Globally, over 1 billion people suffer from chronic respiratory diseases. About 4 million people succumb to these diseases every year.
Respiratory therapy is the assessment and treatment of patients suffering from respiratory conditions. Respiratory therapists are the professionals who do this job.
Would you like to pursue a career as a respiratory therapist? If you’re passionate about caring for other people, this could be the ideal path for you.
Continue reading to learn what it takes to become a respiratory therapist.
Understand the Job Description of a Respiratory Therapist
You already know respiratory therapists assess and treat patients with respiratory disorders. However, this is a broad view of their job. Specific duties include:
- Interviewing patients about their conditions.
- Performing a wide range of diagnostic tests in the laboratory
- Consulting with physicians to develop treatment plans.
- Educating patients on how to use various respiratory equipment such as ventilators.
- Assessing the progress of patients and making necessary adjustments to treatment plans.
Respiratory therapists work in typical healthcare settings. This could be in hospitals, nursing homes, outpatient care facilities, and physician’s offices.
Now let’s focus on the steps you need to take in order to join this career.
Earn a Degree in Respiratory Therapy
To become a respiratory therapist, you must go to college and successfully pursue a degree in respiratory therapy. Although some employers hire therapists with an associate degree, it’s advisable to go for a bachelor’s degree. This will make you more competitive and give you an edge over other job seekers.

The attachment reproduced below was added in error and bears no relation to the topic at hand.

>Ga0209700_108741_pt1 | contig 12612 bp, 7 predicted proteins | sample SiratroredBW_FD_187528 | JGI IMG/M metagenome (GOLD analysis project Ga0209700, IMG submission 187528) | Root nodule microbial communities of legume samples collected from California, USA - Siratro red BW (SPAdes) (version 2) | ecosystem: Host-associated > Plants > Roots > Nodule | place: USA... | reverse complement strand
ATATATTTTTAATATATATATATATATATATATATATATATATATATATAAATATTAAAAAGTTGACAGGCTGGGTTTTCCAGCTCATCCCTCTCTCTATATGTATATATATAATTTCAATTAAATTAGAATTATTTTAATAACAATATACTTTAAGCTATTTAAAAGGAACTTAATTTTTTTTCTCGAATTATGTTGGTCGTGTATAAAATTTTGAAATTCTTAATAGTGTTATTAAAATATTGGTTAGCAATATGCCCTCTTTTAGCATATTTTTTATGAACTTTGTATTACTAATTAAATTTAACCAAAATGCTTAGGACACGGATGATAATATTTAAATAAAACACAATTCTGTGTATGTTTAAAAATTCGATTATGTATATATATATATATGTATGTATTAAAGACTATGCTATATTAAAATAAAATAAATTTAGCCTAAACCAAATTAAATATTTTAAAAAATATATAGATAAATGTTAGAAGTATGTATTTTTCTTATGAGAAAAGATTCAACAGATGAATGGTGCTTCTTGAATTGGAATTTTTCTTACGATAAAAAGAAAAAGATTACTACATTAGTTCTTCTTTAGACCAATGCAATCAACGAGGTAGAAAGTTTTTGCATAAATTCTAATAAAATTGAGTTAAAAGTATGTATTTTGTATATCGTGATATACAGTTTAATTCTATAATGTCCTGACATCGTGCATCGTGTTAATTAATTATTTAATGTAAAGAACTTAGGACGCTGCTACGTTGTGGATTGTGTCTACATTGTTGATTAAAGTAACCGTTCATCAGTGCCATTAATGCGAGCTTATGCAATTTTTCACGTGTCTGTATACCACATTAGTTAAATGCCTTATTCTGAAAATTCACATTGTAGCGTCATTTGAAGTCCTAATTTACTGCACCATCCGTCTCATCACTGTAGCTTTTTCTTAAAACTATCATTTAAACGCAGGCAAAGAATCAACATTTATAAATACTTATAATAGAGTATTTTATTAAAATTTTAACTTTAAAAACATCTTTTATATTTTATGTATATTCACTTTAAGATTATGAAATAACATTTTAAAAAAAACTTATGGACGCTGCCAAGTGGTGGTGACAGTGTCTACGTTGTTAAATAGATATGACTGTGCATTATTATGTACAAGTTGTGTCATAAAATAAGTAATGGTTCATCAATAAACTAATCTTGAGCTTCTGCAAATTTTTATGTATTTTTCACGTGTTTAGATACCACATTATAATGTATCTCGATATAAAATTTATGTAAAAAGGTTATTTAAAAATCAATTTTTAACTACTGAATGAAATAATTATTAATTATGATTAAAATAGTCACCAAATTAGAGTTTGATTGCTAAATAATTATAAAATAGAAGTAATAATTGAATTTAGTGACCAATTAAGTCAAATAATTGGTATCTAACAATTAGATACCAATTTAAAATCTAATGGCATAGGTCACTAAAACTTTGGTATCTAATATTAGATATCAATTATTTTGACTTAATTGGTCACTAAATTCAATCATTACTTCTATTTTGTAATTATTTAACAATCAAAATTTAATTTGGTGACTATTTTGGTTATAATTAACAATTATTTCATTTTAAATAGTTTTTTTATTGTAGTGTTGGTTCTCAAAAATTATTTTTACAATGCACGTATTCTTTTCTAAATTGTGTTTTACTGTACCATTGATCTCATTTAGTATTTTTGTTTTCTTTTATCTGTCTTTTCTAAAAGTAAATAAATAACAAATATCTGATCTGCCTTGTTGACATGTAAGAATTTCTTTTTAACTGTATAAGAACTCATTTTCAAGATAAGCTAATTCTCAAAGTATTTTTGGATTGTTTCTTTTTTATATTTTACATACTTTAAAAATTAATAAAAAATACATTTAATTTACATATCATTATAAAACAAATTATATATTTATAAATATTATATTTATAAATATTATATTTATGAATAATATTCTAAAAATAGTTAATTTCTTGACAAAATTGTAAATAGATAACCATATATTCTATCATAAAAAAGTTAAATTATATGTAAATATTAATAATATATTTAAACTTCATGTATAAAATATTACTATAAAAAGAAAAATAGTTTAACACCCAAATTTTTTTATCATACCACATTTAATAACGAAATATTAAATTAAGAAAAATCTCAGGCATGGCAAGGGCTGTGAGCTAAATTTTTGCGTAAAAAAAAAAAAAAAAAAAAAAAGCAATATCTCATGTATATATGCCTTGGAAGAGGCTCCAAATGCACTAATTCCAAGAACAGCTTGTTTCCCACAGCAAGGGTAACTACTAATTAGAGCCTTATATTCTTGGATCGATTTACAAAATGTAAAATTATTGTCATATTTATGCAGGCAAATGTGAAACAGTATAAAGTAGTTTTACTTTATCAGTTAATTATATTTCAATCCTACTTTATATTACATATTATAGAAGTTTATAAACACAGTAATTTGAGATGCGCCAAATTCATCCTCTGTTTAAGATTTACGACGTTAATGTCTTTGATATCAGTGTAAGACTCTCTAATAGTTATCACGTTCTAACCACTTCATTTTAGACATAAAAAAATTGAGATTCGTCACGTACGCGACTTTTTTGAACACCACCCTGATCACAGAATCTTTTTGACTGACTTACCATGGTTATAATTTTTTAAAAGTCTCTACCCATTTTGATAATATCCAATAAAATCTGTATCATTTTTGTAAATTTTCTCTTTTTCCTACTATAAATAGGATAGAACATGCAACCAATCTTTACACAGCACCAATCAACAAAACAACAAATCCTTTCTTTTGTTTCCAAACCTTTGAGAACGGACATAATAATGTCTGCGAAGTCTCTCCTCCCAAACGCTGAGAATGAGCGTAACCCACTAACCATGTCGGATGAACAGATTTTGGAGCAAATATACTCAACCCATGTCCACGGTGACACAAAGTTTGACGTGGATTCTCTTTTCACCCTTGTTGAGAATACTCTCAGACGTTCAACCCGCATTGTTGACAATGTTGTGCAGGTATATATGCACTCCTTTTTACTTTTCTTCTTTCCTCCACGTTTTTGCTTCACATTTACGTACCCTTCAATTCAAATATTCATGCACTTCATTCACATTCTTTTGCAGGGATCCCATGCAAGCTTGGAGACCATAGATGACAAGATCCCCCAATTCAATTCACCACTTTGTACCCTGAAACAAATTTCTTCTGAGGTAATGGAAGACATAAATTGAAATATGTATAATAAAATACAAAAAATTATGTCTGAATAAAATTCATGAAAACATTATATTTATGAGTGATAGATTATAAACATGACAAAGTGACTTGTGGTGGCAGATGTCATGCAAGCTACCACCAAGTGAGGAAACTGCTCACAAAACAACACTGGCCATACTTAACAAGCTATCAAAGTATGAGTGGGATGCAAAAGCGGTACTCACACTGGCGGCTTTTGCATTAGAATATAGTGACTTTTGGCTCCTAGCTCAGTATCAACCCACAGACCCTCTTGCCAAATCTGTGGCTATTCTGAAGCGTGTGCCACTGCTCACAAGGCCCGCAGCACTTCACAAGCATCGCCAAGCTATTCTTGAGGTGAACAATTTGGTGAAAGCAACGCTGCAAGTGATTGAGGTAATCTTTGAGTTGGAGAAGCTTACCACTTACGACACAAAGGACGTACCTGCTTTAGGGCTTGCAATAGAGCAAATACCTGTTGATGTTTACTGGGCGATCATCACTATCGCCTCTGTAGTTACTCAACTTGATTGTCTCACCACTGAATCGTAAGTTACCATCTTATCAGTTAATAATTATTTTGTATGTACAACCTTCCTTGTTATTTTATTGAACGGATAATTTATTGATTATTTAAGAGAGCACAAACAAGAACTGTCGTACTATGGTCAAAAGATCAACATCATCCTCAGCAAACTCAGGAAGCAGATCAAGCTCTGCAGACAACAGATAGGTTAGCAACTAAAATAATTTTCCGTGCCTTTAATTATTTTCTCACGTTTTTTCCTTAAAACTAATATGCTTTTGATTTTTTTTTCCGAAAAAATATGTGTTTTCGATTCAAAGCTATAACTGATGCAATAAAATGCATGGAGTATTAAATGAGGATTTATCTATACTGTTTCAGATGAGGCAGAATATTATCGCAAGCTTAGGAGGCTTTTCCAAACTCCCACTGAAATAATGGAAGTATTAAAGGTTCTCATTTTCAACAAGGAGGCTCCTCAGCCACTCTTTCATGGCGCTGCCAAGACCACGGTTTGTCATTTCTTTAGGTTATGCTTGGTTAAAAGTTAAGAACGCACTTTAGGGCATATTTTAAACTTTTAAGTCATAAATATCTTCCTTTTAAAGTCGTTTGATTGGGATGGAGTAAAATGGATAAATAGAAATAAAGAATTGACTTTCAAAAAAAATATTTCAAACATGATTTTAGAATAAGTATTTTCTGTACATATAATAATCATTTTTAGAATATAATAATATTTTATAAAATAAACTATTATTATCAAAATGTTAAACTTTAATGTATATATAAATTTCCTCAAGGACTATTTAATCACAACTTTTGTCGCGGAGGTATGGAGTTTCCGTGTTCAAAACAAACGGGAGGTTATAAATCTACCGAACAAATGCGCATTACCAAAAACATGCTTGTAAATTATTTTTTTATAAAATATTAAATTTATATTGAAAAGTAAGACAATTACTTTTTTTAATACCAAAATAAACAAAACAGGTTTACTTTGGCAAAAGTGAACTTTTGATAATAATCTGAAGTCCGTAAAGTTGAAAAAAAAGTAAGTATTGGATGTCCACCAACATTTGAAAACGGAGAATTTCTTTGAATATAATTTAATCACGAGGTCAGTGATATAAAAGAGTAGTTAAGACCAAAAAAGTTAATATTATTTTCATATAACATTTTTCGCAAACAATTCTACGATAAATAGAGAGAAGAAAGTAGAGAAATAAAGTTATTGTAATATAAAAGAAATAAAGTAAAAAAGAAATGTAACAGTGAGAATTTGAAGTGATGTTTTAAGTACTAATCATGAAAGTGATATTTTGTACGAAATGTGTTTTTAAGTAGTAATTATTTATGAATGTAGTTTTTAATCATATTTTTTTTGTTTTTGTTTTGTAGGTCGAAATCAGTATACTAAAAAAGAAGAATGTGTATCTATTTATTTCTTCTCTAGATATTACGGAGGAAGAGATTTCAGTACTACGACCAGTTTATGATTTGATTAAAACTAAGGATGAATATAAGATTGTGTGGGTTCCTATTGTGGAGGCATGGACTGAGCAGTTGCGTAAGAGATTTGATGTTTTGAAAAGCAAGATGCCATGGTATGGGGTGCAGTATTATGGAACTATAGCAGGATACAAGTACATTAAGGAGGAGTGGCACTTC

When choosing a program to pursue, ensure it’s accredited by the Commission on Accreditation for Respiratory Care. If you pursue an unaccredited program, you might not be able to obtain a license to practice.
In your program, you’ll take classes in human anatomy, microbiology, and chemistry. Other study areas include respiratory diseases and advanced respiratory care.
In addition to course materials your college provide, seek other study resources. Check out the Respiratory Therapy Zone for more details.
Obtain a License to Practice in Your State
Aspiring respiratory therapists must secure a state-specific occupational license. Only the state of Alaska doesn’t require these therapists to obtain a license.
In all other states, you must complete the licensing process. This typically involves providing proof that you completed an accredited program and passing a licensing exam. Your state’s health board will provide you with specific licensing details.
Beyond getting licensed, it’s important to consider getting certified by an industry body. The National Board for Respiratory Care offers two certifications: Registered Respiratory Therapist and Certified Respiratory Therapist. Either of these credentials will boost your employment prospects.
Pursue a Career in Respiratory Therapy
With a job growth rate of 21 percent through the next decade, there will be plenty of job opportunities for respiratory therapists. If you’ve been on the fence about pursuing a career in respiratory therapy, there’s no doubt it’s a good choice. Take the steps fleshed out above and you’ll be ready for employment.
Stay tuned to our blog for more helpful tips and insights.